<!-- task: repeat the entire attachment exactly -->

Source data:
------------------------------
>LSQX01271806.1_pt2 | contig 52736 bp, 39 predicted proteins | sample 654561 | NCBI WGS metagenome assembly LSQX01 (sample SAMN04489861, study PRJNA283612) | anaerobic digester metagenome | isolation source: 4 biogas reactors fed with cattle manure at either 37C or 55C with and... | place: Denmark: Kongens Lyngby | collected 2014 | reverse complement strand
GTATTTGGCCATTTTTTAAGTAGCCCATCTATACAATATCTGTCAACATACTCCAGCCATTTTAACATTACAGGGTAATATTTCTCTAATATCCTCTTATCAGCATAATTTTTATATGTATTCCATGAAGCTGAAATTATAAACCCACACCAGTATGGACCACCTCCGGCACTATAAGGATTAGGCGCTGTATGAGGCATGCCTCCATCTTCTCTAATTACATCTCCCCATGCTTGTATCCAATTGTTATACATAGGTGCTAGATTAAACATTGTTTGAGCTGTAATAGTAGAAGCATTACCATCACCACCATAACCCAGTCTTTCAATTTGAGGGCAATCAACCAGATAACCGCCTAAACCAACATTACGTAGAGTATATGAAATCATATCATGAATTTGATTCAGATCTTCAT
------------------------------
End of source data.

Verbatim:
>LSQX01271806.1_pt2 | contig 52736 bp, 39 predicted proteins | sample 654561 | NCBI WGS metagenome assembly LSQX01 (sample SAMN04489861, study PRJNA283612) | anaerobic digester metagenome | isolation source: 4 biogas reactors fed with cattle manure at either 37C or 55C with and... | place: Denmark: Kongens Lyngby | collected 2014 | reverse complement strand
GTATTTGGCCATTTTTTAAGTAGCCCATCTATACAATATCTGTCAACATACTCCAGCCATTTTAACATTACAGGGTAATATTTCTCTAATATCCTCTTATCAGCATAATTTTTATATGTATTCCATGAAGCTGAAATTATAAACCCACACCAGTATGGACCACCTCCGGCACTATAAGGATTAGGCGCTGTATGAGGCATGCCTCCATCTTCTCTAATTACATCTCCCCATGCTTGTATCCAATTGTTATACATAGGTGCTAGATTAAACATTGTTTGAGCTGTAATAGTAGAAGCATTACCATCACCACCATAACCCAGTCTTTCAATTTGAGGGCAATCAACCAGATAACCGCCTAAACCAACATTACGTAGAGTATATGAAATCATATCATGAATTTGATTCAGATCTTCAT